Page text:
In recent years, thanks in part to OSPIRG’s advocacy, Oregon has taken important steps towards slowing the rising cost of health care. However, whether it's through insurance premiums, prescriptions, or expensive tests and procedures, Oregonians still pay too much for health care. With the state legislature convening last month,here are five ways lawmakers can help this year:
- Pass a public option. In 2017, 51% of Oregonians either had difficulty paying medical bills or deferred health care due to its cost. In addition, small businesses often can’t afford to offer insurance to employees, especially in a pandemic when they are struggling to keep the doors open. A public option that establishes a lower premium and/or lower cost-sharing would give consumers the ability to choose options that fit their health needs rather than financial needs. OSPIRG is working with Rep. Andrea Salinas to introduce a bill this year that would establish a public option.
- Create a Prescription Drug Affordability Board (PDAB). A 2019 study estimated that on average, Oregonians pay five times the highest international price for prescription drugs. The high cost often leads to practices like rationing medication and skipping doses, or even not filling prescriptions at all. A PDAB establishes limits on how much can be paid for certain medications so the cost goes down for seniors and families.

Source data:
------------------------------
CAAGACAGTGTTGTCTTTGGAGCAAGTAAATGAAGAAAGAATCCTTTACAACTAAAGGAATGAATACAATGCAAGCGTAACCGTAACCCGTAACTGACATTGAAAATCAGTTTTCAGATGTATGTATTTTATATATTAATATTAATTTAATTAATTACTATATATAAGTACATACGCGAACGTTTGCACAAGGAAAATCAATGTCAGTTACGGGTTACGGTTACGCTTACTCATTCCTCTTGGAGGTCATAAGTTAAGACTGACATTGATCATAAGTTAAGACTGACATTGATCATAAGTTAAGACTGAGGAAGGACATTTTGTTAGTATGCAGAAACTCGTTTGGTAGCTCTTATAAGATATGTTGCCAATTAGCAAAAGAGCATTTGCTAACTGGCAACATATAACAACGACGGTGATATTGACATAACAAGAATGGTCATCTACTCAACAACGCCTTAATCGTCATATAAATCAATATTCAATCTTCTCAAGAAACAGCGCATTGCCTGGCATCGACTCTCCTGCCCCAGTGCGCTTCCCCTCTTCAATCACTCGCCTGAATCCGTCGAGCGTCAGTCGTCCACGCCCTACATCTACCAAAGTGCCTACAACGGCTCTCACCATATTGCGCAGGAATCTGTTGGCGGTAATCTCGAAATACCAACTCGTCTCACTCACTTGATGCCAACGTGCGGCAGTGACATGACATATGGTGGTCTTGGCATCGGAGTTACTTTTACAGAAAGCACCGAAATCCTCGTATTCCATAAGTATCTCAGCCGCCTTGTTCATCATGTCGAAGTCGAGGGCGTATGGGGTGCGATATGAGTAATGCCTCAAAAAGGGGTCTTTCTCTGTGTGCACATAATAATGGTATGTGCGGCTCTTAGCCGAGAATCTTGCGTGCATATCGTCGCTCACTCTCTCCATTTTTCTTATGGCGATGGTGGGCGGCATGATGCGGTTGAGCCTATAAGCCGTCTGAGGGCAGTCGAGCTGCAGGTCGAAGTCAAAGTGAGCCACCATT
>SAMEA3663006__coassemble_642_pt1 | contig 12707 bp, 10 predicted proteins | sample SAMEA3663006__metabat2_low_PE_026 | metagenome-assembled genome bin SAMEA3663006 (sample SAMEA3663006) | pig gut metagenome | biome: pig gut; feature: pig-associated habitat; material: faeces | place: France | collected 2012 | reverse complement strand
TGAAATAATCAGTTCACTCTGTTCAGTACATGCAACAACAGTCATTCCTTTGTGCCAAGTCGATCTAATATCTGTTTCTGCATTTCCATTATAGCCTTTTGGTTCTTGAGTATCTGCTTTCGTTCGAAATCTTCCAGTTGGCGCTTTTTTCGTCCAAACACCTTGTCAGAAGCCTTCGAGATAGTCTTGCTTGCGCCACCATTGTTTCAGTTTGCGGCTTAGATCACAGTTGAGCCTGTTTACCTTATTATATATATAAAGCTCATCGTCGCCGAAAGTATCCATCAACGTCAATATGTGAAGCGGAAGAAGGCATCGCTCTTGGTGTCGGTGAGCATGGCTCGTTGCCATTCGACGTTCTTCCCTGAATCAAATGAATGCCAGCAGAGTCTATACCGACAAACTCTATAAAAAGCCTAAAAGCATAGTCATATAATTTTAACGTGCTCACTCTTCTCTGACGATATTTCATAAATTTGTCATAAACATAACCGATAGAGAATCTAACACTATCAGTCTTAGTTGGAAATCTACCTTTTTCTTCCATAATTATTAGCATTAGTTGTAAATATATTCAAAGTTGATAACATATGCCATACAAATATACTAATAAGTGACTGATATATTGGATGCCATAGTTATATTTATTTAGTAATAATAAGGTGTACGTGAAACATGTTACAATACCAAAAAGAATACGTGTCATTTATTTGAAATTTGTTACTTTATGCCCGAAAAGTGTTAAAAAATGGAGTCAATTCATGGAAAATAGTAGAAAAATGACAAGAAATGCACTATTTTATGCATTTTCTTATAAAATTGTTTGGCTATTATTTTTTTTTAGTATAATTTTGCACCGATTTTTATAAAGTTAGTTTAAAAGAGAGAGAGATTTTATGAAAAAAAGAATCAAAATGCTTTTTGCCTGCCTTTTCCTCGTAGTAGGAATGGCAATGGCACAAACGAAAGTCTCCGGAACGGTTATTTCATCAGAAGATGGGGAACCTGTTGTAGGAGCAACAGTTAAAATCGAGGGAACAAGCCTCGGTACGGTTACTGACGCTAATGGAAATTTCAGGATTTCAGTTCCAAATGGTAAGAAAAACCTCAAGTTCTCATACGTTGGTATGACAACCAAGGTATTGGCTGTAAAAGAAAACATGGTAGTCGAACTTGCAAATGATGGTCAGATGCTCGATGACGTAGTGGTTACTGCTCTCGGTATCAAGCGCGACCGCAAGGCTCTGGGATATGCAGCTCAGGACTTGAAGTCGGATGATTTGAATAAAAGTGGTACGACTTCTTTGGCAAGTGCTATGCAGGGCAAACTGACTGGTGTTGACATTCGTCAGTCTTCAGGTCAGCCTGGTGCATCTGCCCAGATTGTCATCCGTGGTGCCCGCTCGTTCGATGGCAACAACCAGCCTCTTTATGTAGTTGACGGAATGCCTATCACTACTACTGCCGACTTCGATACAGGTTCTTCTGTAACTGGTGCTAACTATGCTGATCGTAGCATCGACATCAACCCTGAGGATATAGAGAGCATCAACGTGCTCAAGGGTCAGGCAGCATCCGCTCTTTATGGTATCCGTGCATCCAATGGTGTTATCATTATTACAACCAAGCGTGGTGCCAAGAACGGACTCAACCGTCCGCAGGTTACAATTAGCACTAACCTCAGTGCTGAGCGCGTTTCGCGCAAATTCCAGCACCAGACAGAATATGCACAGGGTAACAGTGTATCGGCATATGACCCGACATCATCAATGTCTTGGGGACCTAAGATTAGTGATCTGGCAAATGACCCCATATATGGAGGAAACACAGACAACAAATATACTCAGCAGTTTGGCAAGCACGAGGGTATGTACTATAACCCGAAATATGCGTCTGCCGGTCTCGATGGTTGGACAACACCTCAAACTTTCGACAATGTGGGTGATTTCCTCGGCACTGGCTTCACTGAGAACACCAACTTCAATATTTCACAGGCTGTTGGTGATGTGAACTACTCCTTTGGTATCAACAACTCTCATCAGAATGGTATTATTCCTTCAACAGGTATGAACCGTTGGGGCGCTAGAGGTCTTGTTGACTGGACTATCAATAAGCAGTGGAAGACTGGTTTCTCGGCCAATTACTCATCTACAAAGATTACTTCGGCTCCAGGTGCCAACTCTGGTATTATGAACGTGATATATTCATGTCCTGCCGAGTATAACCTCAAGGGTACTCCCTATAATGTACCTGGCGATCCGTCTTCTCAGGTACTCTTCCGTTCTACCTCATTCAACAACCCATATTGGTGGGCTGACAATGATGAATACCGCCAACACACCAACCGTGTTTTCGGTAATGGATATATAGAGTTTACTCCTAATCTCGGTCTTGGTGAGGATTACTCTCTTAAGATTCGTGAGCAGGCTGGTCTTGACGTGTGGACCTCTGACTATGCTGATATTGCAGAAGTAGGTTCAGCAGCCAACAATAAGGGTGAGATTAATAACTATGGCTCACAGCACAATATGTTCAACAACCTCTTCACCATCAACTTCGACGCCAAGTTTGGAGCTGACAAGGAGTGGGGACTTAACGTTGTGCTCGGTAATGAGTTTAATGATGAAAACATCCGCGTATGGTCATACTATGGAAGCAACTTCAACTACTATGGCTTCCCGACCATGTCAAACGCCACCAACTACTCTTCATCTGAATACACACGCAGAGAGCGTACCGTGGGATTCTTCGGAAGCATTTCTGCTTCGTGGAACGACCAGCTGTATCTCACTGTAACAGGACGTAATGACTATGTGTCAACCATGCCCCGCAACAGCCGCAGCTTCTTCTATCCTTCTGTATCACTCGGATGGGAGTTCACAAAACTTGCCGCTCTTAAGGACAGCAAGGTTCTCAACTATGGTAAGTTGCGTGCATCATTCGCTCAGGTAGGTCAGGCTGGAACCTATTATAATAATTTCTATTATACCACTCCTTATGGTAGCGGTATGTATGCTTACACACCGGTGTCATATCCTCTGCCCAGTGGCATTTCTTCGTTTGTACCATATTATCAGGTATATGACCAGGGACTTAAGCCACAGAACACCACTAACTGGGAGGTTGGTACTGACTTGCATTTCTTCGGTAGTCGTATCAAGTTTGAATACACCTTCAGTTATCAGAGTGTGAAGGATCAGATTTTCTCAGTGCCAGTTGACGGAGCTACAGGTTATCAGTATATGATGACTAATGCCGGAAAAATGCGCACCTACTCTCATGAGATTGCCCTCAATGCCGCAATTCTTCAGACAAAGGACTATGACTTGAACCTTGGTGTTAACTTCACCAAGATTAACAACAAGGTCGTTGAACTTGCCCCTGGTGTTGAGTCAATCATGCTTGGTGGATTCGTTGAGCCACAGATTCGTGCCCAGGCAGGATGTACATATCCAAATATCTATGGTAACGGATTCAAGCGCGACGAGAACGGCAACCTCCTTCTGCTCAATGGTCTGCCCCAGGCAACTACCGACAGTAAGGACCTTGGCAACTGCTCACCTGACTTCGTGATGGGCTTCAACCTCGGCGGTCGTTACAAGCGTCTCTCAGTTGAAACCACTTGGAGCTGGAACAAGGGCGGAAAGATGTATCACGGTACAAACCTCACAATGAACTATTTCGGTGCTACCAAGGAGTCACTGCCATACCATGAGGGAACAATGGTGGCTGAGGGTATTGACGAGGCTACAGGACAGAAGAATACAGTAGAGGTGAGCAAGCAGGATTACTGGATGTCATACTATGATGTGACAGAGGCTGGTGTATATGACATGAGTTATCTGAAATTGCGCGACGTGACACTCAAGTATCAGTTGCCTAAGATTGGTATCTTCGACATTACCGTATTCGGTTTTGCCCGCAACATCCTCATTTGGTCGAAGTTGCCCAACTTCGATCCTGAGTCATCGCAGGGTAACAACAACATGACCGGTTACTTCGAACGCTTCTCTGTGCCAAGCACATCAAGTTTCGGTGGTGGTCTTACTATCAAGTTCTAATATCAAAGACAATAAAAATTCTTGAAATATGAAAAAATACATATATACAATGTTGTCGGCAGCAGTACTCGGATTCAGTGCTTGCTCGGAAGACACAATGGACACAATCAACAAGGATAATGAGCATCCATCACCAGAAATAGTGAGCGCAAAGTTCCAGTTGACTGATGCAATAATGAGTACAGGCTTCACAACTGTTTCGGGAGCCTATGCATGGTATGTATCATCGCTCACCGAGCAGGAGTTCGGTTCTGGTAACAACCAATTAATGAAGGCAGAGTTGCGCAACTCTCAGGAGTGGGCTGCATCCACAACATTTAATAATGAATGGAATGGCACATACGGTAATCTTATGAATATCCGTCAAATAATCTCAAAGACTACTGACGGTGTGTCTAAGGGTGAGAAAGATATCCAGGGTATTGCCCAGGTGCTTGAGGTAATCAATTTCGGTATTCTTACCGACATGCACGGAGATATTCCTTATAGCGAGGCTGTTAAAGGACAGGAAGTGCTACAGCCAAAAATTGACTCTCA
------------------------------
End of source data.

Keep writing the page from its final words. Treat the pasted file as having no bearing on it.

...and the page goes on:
- Ban pay-for-delay and institute disclosure requirements for pharmaceutical sales representatives. Currently, brand-name drug companies can pay generic manufacturers to stay out of the market so that generic alternatives are not available. These brand names are, on average, 10 times more expensive than the generic. Banning this practice opens the market for generic drugs so that Oregonians don’t have to skip, ration, or not fill prescriptions that they can’t afford. In addition, the number one way prescription drugs are sold is through closed door sales meetings. Registration and financial disclosure requirements will increase transparency in the pharmaceutical sales industry.
- Support the Sustainable Health Care Cost Growth Target program. The cost of health in Oregon is only projected to grow in the future. In order to slow the growth of spending on health care, the Health Care Cost Growth Target Committee heading up the program has set a goal of limiting health care spending increases to 3.4% a year. The target will apply to insurance companies and health care providers, and require reporting on cost increases each year to ensure the target is realistic and achieved. Adopting the committee’s recommendations, including methods to reach the cost growth target and accountability measures for insurance carriers and providers that don’t, could save an estimated $16 billion dollars in spending by 2027.
- Ensure transparency in healthcare mergers. As the pandemic causes financial problems for health care providers across the state, it is likely that mergers, acquisitions, and partnerships will increase. Unfortunately, health care consolidation often leads to higher prices and health care inequities within communities. Requiring transparent communication about the effects of the merger, as well as community engagement in the process, will enhance oversight for these transactions and protect access to low-cost, high quality care.